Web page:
Wellness

Understanding How Health Care Reform Impacts Dental

children and health care reform

The Patient Protection and Affordable Care Act (PPACA) was signed into law by President Obama in March 2010. While some components of PPACA have been implemented, most provisions will commence in 2013 and 2014.

During 2012, we anticipate announcements concerning the dental insurance provision within health care reform. So let’s review the potential impact and consider steps that employers can take to prepare for anticipated changes:

  • Dental care for children – The dental focus of health care reform is to provide essential benefits for American children. Nearly six out of 10 kids in the United States have cavities, and about 25 percent have untreated decay in their permanent teeth, causing the U.S. Surgeon General to call kids’ tooth decay a silent epidemic. Dental experts have determined that the root system from baby teeth helps lay the foundation for permanent teeth. If kids have damage from cavities at a young age, they may experience a lifetime of tooth and gum problems. At this point, the age range, benefit options and plan design for essential dental benefits have not been determined. The National Association of Dental Plans (NADP) has created a helpful document that thoroughly reviews the issues and discussions on essential pediatric oral services.
  • Track dependents – While we await decisions on the essential dental benefits for kids, employers can develop a list of dependents receiving dental care through their parents’ plans, along with the birth date of each child covered. The government’s requirements may mean that some children will have a dental plan independent of their parents’ benefits. Developing this list is an excellent first step toward meeting compliance requirements once the age range for essential pediatric services is defined, and may result in less paperwork when administering dental benefit plans the following year.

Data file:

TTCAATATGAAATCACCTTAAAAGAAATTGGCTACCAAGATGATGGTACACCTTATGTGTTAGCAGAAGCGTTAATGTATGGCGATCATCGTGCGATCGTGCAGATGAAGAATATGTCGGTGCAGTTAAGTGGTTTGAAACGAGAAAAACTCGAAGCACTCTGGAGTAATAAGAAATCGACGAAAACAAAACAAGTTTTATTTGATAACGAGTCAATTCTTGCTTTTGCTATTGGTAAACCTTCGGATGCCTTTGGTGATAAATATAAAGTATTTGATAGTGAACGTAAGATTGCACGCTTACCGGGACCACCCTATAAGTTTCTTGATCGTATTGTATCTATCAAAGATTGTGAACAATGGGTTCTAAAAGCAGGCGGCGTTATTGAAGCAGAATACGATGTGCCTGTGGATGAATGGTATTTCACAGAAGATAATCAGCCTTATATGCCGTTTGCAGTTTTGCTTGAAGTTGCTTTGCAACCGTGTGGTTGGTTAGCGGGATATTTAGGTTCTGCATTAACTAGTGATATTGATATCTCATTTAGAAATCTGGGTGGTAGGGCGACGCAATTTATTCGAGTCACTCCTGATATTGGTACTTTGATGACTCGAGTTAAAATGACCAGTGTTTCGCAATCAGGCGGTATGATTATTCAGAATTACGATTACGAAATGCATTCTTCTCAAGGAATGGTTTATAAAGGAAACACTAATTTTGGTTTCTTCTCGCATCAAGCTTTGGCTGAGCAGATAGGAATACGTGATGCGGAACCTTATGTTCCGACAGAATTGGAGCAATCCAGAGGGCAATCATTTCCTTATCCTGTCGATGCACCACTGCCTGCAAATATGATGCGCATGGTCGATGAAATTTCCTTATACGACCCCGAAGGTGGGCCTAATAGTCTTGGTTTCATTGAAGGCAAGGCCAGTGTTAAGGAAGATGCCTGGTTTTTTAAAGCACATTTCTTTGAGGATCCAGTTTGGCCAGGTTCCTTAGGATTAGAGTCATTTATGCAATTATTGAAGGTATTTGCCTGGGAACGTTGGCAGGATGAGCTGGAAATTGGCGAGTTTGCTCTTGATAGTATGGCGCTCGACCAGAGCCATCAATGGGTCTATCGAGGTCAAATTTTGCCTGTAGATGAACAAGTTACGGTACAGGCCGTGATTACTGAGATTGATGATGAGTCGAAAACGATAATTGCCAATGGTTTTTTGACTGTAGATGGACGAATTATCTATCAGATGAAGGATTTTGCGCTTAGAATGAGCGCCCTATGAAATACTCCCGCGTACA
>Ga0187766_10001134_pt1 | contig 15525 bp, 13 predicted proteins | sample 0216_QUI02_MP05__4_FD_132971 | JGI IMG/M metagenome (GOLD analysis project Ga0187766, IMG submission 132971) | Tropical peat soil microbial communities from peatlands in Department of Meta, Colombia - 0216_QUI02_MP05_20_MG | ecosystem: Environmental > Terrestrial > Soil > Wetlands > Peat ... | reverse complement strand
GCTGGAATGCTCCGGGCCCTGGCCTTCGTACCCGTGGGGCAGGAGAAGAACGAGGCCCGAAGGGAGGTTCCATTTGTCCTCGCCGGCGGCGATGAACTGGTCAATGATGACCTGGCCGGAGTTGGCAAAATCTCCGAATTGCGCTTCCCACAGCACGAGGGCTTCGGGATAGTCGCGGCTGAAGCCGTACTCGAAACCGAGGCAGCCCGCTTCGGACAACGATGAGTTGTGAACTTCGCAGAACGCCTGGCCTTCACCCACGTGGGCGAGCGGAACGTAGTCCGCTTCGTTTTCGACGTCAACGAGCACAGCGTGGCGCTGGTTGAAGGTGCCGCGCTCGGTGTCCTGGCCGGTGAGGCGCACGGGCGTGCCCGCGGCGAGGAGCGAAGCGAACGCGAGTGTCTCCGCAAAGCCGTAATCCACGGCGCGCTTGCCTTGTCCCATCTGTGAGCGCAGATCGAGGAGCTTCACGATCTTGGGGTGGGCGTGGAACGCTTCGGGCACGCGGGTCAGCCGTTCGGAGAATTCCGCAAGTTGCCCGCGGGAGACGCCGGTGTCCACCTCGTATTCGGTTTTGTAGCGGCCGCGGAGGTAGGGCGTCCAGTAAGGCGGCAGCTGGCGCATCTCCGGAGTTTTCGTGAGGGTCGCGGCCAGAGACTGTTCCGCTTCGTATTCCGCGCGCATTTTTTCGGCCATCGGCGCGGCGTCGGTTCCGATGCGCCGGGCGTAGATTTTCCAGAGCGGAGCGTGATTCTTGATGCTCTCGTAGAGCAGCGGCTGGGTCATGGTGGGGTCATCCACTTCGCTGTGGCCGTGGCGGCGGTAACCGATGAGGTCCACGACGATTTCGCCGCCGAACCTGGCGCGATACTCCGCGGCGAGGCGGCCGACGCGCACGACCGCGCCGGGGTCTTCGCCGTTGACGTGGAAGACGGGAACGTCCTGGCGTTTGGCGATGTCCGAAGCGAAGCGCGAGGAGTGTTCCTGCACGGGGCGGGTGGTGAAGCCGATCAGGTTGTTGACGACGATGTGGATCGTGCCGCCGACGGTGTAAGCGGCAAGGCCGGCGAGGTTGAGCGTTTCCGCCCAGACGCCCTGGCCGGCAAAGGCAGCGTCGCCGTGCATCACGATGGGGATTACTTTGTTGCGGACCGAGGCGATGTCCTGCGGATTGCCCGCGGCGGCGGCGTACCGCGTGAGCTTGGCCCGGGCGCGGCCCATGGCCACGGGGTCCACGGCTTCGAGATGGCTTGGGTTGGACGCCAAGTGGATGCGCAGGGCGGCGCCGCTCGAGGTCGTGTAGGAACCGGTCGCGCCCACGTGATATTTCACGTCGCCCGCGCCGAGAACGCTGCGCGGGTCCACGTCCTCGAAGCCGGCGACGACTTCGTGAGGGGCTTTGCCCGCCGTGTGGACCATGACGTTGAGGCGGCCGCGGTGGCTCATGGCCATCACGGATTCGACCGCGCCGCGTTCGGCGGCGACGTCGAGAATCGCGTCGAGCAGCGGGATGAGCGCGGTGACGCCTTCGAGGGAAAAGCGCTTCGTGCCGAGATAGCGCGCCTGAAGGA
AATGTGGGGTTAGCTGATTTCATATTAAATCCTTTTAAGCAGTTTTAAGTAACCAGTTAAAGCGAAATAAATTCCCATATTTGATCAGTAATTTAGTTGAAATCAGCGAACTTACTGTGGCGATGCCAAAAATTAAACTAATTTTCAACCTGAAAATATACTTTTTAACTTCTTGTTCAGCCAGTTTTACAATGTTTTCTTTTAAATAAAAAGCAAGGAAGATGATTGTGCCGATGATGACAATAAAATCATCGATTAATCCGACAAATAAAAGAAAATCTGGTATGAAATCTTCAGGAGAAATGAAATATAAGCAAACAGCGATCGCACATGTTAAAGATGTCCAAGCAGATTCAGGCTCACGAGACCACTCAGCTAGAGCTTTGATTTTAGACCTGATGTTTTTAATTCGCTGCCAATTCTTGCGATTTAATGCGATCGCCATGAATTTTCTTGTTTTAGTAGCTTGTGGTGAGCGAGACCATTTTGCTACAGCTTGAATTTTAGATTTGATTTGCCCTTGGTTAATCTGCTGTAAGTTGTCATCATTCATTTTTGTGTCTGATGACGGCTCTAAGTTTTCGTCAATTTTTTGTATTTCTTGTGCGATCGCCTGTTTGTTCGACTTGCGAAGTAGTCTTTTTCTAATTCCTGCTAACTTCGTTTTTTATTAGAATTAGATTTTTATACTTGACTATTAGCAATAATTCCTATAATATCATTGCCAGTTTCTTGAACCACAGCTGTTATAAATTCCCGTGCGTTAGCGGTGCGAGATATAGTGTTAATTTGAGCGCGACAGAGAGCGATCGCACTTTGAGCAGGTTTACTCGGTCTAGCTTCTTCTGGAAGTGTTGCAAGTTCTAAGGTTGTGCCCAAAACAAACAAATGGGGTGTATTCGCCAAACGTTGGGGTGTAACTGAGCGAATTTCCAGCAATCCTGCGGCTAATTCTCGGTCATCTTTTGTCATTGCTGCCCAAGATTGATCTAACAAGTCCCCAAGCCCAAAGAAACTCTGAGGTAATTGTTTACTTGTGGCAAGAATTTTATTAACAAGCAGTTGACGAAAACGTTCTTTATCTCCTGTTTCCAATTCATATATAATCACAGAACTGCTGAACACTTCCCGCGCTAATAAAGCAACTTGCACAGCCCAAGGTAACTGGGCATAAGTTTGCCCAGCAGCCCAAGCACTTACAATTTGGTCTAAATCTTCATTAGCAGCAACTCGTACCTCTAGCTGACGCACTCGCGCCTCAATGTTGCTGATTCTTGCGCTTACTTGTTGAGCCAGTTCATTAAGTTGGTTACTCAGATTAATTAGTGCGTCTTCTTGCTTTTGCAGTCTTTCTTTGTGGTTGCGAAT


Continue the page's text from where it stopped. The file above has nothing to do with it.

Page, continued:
• Communicate the value of dental insurance – Research has shown that many employees enroll in dental plans to provide good oral care for their dependents. Since PPACA focuses on providing only pediatric dental care services, health professionals fear that some employees may decide to discontinue their dental benefits. If so, will they maintain preventive oral care with daily toothbrushing and flossing, and pay the out-of-pocket costs for regular cleanings and checkup appointments?

In February 2009, the NADP released the following statistics in its report, The Haves and Have nots: Consumers With and Without Dental Benefits:

  • Better oral health habits are reported by those with dental benefits – including brushing, flossing, visiting the dentist more frequently, and being less likely to have smoked
  • Among those without dental benefits, 44 percent cited lack of insurance as the reason for not visiting the dentist
  • People without dental benefits are less likely to have fillings, crowns and root canals, but are more likely to have extractions and dentures

In particular, employers should help younger employees understand the value of their dental benefits. Workers in this age group may not appreciate the full worth of their benefits. Many grew up enjoying good healthcare coverage through their parents’ plans and may not recognize the need for their own dental plan. They need to know how regular dental checkups and cleanings can help uncover the signs of more than 120 health problems and how maintaining good oral wellness can help them avoid unnecessary medical issues in the future.

To keep current with new information on health care reform, partner with a trusted insurance carrier and sales representative who can help you understand benefit changes and develop appropriate solutions.

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